Romare Bearden Collage

Romare-BeardenPart of my grade 5 art curriculum is to introduce a collage art lesson. The concept of collage seems easy; placing and arranging layers of paper, paint and subjects on a piece of paper, but in truth, it is a hard concept to grasp. For children, the inherit action to place objects around the perimeter of the paper is still strong in fifth grade. Have you noticed this? Composition, therefore, is an essential learning component to this lesson.

A bit about Romare Bearden…

Romare Bearden was born in North Carolina in 1911 but moved to New York as a baby, participating with his family in the Great Migration of African Americans to the north and west.  Influenced by African and Asian art as well as Diego Rivera, Bearden’s work is primarily focused on the lifestyles of the American South. Best known for his collages, Bearden produced over 2000 pieces of art including drawings, montoypes, murals in public spaces, record albums and even costume design. Please visit The Romare Bearden Foundation for more information and teaching resources.

Romare-Bearden-Collage-1

For this lesson, you’ll need a 12″ x 18″ white piece of sulphite paper for the background. I set out tubs of blue and green paint and told the kids to paint whatever background they wanted. I left them alone for a bit until I realized they were all painting the exact same thing. I showed a few more samples of Bearden’s works (I used the 2012 Bearden calendar for visuals) and pointed out that a collage doesn’t need to look like a real landscape. Not many kids were willing to part with their perfect landscapes!

Once the background was painted, I took a few moments to explain the layering of a collage: main background layer, background paper details, main subject, and finally finishing details. Children used scraps of paper, pieces of burlap and oil pastels to decorate the background.

Romare-Bearden-Collage-2

After the background details were in place, I gave a brief tutorial how to make the farmer with nothing but scissors and glue. I really wanted the kids to experiment with “drawing” with paper and scissors as I feel this technique allows for the most creative and personal creative expression. It’s hard to convince 5th grade students that the person need not look perfect, so I tried to reinforce the organic nature of Bearden’s works: the large hands, un-proportionate bodies, etc.

Romare-Bearden-Collage-3

The most tricky part of this art project was to make sure the kids didn’t glue the farmer to the edge of the paper. I strongly encouraged a more central location!

For the final details, I had the students step back and see what was missing from their piece: are their any empty spaces that your eye goes to? Can you add more details to the farmer? Can the sky use some color? They responded by adding the most wonderful details: corn, plants, animals, stars, moon and even a few cactuses!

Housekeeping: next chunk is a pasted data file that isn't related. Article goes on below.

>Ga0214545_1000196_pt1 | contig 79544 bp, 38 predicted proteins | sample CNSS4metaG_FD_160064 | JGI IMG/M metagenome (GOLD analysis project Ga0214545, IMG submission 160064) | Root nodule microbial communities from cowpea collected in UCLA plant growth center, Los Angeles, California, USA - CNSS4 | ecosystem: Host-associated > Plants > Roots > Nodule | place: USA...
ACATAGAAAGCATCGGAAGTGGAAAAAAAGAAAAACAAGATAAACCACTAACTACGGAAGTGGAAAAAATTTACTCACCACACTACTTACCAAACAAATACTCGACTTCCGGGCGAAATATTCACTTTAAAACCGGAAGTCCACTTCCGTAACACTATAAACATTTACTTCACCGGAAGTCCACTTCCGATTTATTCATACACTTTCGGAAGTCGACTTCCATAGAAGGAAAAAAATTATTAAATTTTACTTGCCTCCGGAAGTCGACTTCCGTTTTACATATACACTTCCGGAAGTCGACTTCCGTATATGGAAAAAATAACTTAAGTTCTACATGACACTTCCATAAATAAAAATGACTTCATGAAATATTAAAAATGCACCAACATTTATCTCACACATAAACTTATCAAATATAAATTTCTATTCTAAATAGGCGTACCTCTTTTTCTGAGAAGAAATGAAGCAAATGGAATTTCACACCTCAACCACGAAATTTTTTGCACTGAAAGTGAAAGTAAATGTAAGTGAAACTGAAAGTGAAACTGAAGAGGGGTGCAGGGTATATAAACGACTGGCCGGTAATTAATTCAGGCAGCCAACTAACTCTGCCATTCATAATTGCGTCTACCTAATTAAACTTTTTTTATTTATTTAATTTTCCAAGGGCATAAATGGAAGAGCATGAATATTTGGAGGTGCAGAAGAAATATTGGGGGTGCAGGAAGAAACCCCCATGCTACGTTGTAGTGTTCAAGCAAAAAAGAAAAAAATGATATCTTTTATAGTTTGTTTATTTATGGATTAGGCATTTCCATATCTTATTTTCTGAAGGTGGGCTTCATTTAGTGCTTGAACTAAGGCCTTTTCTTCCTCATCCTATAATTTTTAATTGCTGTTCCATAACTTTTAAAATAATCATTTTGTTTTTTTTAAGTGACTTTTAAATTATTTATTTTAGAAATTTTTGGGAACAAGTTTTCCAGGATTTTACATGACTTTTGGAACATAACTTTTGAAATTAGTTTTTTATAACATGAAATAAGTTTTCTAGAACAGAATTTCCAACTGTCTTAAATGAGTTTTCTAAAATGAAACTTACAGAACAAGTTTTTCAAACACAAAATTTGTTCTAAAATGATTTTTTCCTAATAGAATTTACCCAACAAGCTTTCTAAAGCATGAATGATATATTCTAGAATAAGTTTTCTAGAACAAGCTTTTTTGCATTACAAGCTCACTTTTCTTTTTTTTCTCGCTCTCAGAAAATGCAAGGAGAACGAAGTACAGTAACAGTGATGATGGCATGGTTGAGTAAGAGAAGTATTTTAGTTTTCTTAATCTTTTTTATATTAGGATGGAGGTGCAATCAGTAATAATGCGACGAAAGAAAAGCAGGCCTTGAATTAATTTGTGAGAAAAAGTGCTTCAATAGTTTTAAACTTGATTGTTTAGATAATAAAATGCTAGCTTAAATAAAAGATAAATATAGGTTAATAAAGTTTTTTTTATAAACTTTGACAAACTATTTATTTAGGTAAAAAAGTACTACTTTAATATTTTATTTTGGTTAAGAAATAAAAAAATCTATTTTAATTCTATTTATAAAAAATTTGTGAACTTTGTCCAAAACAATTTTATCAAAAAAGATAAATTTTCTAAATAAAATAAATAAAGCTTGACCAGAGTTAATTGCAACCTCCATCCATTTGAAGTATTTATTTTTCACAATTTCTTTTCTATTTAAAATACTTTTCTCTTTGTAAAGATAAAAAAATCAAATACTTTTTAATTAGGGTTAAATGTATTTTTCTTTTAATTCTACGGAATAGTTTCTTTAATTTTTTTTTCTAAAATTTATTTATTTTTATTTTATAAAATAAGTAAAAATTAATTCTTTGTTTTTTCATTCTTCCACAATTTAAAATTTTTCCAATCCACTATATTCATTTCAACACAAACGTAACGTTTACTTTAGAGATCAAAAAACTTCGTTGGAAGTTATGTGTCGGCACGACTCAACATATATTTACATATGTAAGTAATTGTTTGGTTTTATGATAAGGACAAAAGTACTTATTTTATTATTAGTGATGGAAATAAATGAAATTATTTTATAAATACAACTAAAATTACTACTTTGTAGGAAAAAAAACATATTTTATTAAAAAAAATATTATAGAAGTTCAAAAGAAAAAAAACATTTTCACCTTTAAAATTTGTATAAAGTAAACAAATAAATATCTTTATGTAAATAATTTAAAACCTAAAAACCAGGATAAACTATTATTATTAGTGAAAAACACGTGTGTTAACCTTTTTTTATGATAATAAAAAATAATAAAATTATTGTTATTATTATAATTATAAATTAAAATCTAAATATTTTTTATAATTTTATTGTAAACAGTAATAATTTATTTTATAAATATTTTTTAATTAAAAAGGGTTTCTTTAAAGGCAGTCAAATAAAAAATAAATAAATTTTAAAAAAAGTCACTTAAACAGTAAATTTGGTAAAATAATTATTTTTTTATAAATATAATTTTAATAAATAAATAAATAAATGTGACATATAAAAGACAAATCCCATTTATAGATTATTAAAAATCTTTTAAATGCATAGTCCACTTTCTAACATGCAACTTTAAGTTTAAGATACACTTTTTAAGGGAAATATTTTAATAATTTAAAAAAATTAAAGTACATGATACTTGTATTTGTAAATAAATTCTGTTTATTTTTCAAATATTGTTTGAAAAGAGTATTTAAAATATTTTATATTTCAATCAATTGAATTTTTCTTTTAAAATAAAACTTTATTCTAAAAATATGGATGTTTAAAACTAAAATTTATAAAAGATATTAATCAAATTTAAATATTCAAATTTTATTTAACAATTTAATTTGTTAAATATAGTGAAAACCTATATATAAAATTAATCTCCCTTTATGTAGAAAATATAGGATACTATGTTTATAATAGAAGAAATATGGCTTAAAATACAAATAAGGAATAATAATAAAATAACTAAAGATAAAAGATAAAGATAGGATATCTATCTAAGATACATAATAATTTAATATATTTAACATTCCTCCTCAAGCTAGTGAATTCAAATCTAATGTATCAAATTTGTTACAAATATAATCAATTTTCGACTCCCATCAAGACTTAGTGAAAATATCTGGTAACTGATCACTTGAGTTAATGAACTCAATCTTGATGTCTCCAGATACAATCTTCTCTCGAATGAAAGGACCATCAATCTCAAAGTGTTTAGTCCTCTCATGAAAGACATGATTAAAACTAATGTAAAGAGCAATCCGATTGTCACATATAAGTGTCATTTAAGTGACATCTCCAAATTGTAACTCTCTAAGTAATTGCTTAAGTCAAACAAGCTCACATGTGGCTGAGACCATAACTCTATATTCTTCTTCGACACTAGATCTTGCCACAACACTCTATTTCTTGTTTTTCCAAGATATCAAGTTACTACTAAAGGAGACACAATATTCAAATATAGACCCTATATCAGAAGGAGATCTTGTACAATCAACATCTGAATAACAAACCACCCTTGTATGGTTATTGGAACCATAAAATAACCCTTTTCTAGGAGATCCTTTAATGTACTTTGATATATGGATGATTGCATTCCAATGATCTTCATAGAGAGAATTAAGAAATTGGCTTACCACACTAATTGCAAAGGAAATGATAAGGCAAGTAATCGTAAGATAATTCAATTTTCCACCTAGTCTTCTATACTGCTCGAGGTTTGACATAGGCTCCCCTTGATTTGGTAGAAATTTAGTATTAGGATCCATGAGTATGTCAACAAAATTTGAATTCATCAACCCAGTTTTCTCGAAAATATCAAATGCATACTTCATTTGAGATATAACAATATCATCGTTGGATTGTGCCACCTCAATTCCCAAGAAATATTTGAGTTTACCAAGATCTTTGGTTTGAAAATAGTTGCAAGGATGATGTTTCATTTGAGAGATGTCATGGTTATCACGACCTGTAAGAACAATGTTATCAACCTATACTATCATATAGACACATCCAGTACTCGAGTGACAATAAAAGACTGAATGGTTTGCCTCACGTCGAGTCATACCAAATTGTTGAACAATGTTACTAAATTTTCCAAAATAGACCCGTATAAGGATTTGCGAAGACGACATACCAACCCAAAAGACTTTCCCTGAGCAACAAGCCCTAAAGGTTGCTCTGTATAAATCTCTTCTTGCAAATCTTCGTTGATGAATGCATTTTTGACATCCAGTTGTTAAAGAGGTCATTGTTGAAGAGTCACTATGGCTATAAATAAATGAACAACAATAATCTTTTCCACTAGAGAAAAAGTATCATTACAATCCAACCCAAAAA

Romare-Bearden-art-lesson

9 comments

  1. Ashley says:

    I just started a Romare Bearden lesson today with 4th grade! I live in North Carolina and in 4th grade they learn all about our state, so I’m teaching them about artists from NC. Yay for collages! I just spent the afternoon unclogging glue bottles!

  2. paigepb says:

    Hi Patty,

    I have noticed this concept is hard to grasp, with the layering, proportion, juxtaposition, etc. . One of the ways to get my students more connected was to illustrate a favorite moment from a book they were reading or a family moment. This created more personal meaning and I reminded them that for their scene they are very much like setting the stage of a school play or set of a movie, where all parts work together as a whole. It does take a lot of convo & examples!

    • Patty Palmer says:

      Gosh, I’m just reading this comment now and love it. This is a great way to encourage more personal expression. Great tip. Thanks!

  3. I teach homeschool art. We’ve been doing collage also. In the last lesson, I put three blobs of complimentary colors on a canvas and gave them discarded credit cards to scrap and blend the background. It worked wonderfully. I find using something like a credit card help free them up. Then we used chunks of styrofoam, bubble wrap and spray ink to build the background. They produced some really fun, and different pieces. Marji

  4. Reading with enthusiasm both this post and the responses! We wanted to let everybody know that the Smithsonian has just released a really fun and engaging app for iPad that allows users to re-imagine Bearden’s works using pre-cut and hand-drawn shapes. You can even save and share your collage with others. Here’s the link: http://www.sites.si.edu/romarebearden/apps/index.html

  5. Karen Graham says:

    Great lesson. Thank you !

  6. Mary says:

    Did this project take two days to complete, or does the paint dry quickly? Thanks.

    • Patty Palmer says:

      This project took about 2-3, 50-minute sessions. Some children finished quickly, while others spent more time developing their images. We used liquid tempera paint which can take a few hours to completely dry. You might want to try puck tempera for a faster drying time.

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About Patty

Welcome to DSS. I'm an art teacher to 400 elementary kids in Goleta, California. This is where you will find a library of art lessons, handy PDF lesson plans and resources to make teaching art to kids a whole lot easier.
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